Brighton Magazine

The Brighton Magazine

Selected Brighton Magazine Article
Wednesday 21 May 2014

Interview: Frank Skinner Prior To His Return To Stand-Up At The Brighton Centre

Frank Skinner is back on the road after a seven year break, and after filling those years as a successful broadcaster, he's returned to doing what he enjoys the most - stand-up. 



The live arena gives full rein to Frank's spontaneous wit. It allows him two hours to demonstrate how he cannot help but be funny. He is one of nature"s most effortlessly hilarious people.

The great thing is, Frank is equally funny in person. An hour-long interview with him is like being treated to a command performance – to an audience of one. 

Frank, who has over the years won numerous awards for his stand-up, including the prestigious Perrier Award in 1991, begins by underlining how much he is looking forward to returning to the stage. 

"It's so different from other stuff. I like the sense that it"s not being recorded. 

"Even when you come to record your DVD, no matter how much you fight it, you feel that you"re wearing a slightly smaller suit. It feels a lot more restrained.

"So much stuff is recorded these days. Small stand-up clubs will often have a camera at the back of the room, and you never know where the footage will end up.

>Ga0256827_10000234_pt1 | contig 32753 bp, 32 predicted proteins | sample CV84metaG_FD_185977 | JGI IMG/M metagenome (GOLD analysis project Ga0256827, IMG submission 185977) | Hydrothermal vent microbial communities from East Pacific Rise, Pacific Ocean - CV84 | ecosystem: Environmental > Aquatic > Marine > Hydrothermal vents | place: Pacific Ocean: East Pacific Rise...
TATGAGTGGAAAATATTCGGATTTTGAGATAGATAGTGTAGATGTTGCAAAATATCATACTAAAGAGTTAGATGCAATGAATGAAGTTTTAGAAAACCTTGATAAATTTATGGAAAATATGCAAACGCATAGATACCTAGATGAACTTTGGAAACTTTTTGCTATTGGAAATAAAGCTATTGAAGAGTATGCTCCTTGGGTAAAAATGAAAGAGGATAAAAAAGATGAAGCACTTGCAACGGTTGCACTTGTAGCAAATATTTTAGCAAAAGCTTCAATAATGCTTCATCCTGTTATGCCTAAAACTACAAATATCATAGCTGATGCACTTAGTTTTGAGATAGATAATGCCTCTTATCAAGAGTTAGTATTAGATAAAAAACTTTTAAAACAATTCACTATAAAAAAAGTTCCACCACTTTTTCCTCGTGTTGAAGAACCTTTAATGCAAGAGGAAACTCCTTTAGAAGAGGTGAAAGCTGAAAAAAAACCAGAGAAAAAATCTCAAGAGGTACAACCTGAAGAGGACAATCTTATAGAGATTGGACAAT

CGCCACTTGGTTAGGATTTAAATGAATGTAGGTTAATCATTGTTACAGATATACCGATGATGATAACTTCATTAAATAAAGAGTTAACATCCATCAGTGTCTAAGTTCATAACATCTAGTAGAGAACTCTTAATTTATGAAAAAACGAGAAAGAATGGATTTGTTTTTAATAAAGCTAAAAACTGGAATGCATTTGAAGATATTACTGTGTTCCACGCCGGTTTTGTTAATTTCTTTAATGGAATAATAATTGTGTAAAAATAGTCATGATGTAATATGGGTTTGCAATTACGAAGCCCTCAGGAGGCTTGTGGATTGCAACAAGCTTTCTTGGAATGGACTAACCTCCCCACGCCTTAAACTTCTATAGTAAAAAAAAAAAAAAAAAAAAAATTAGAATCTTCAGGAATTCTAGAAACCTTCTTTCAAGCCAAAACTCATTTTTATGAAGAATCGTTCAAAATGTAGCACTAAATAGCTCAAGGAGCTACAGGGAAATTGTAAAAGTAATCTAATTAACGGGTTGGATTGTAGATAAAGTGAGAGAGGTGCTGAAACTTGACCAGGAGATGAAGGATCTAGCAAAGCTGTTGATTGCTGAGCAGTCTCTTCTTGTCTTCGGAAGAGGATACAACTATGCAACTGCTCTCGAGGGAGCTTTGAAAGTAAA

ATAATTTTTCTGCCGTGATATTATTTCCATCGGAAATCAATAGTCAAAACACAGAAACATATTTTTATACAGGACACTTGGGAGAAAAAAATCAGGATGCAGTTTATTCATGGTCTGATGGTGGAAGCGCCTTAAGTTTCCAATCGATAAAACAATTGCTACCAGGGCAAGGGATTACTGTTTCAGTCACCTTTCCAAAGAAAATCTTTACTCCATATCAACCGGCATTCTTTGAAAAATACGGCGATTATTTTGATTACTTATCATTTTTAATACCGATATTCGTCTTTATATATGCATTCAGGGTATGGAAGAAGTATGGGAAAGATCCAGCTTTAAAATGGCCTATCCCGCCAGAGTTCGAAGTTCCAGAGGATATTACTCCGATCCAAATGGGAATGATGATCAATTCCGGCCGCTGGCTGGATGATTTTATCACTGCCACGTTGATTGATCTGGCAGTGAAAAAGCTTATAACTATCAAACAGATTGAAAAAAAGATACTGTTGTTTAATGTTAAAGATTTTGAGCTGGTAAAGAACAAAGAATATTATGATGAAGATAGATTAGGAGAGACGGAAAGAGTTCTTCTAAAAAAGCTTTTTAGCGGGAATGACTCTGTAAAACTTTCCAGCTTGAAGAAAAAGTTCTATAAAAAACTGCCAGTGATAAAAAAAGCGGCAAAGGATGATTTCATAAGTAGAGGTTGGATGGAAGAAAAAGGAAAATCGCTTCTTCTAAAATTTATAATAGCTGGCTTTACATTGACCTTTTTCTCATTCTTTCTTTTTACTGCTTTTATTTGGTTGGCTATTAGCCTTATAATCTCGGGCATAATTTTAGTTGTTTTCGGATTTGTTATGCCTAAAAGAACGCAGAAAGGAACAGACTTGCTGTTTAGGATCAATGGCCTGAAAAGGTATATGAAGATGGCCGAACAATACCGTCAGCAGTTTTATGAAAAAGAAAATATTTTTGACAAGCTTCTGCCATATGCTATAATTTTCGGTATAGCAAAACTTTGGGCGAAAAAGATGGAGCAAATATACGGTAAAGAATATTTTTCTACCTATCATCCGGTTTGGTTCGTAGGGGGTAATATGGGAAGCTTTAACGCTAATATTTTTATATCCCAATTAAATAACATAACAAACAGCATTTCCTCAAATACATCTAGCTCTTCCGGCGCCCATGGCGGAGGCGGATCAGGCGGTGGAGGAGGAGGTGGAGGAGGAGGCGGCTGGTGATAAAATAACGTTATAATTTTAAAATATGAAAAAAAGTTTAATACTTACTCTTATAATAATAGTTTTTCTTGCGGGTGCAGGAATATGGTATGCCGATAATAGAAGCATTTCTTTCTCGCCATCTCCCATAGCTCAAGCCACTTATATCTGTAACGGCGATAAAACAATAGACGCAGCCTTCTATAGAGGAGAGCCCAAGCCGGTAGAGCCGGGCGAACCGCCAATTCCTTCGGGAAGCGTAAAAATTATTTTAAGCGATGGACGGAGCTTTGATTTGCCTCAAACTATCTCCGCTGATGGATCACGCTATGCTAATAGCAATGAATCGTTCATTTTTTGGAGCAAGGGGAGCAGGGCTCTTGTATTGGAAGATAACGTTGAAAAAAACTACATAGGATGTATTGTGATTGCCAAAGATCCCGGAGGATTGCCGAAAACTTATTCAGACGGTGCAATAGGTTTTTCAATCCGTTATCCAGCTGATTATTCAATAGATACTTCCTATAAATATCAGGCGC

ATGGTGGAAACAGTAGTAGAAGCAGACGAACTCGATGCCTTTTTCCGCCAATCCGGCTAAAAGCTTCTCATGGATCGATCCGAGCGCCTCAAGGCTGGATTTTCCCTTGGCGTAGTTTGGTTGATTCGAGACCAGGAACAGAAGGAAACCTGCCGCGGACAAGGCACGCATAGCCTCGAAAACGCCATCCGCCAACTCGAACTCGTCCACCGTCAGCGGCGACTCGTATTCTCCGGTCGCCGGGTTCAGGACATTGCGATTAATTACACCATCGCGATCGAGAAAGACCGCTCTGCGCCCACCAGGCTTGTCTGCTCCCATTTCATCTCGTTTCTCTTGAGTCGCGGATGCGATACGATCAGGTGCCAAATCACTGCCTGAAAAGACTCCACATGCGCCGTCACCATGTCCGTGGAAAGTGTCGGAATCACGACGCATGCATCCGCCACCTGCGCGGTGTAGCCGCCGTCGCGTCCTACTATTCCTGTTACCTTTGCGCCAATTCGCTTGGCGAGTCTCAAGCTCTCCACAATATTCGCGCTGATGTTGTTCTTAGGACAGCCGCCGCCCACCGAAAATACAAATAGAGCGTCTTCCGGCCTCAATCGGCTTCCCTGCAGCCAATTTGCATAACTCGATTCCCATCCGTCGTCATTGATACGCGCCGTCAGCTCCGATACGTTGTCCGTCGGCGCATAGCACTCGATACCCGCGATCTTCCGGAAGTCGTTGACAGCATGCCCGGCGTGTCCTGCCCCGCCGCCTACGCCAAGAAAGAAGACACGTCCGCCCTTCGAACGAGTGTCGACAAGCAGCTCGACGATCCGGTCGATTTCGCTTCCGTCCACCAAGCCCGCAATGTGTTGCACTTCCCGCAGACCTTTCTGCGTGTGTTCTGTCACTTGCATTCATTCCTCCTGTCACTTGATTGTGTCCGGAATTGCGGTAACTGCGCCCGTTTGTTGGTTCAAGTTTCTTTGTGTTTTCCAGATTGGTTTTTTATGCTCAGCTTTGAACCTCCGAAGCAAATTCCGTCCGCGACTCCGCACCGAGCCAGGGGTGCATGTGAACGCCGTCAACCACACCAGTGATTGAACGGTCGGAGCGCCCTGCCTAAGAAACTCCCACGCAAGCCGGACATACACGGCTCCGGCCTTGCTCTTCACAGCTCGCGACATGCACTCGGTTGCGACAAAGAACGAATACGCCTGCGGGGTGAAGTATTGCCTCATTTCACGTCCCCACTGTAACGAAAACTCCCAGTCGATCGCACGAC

"In the end, memories will be completely closed down. YouTube has already totally killed the anecdote. It provides anecdotes for the illiterate: "Here's a funny thing – look at this!""

The other aspect about live comedy that Frank revels in is the terrific rapport that he enjoys with his audiences:. 

"I love interacting with the audience," affirms the comedian, the proud father of a one-year-old son called Buzz. 

"When it goes well, suddenly I feel like I'm part of the audience as well. That's very exhilarating. 

Last week a woman in the front row had an American accent, and I asked if she was from the US. 

She replied, "No, I"m from Iraq". I"d made the wrong-est guess anyone"s ever made and my life flashed in front my eyes – but the audience laughed about it for at least a minute.

"Those moments are very precious because they're not repeatable. They happen so quickly that you"re not even aware of the process. 

"During my last tour, a guy came up to me and told me he had been doing comedy for eight months. 

"He said, "You know when you come back to the audience really quickly – how do you do that?" I replied, "I don't know". 

"Come on, it would really help me. What difference would it make to you?" "I"m honestly not keeping anything from you. It just happens". I don't know how you could rehearse those exchanges – unless you practiced with your partner.


"But she doesn't always appreciate my comebacks! Anyway, those moments on stage are very pleasurable indeed."

Just how much of Frank's material in his new show, Man in a Suit, is lifted directly from his own life? 

"You'd be amazed! I embroider very little. I never completely invent anything. I think it would lack conviction if I did. It feels more real when it is true."

One thing that has changed about Frank's act over the years is that it now features far less blue material than it did in the past. 

The comedian, who also penned Frank Skinner on the Road, which chronicled his 2007 sell-out return to stand-up, explains that Man in a Suit is merely an account of who he now is.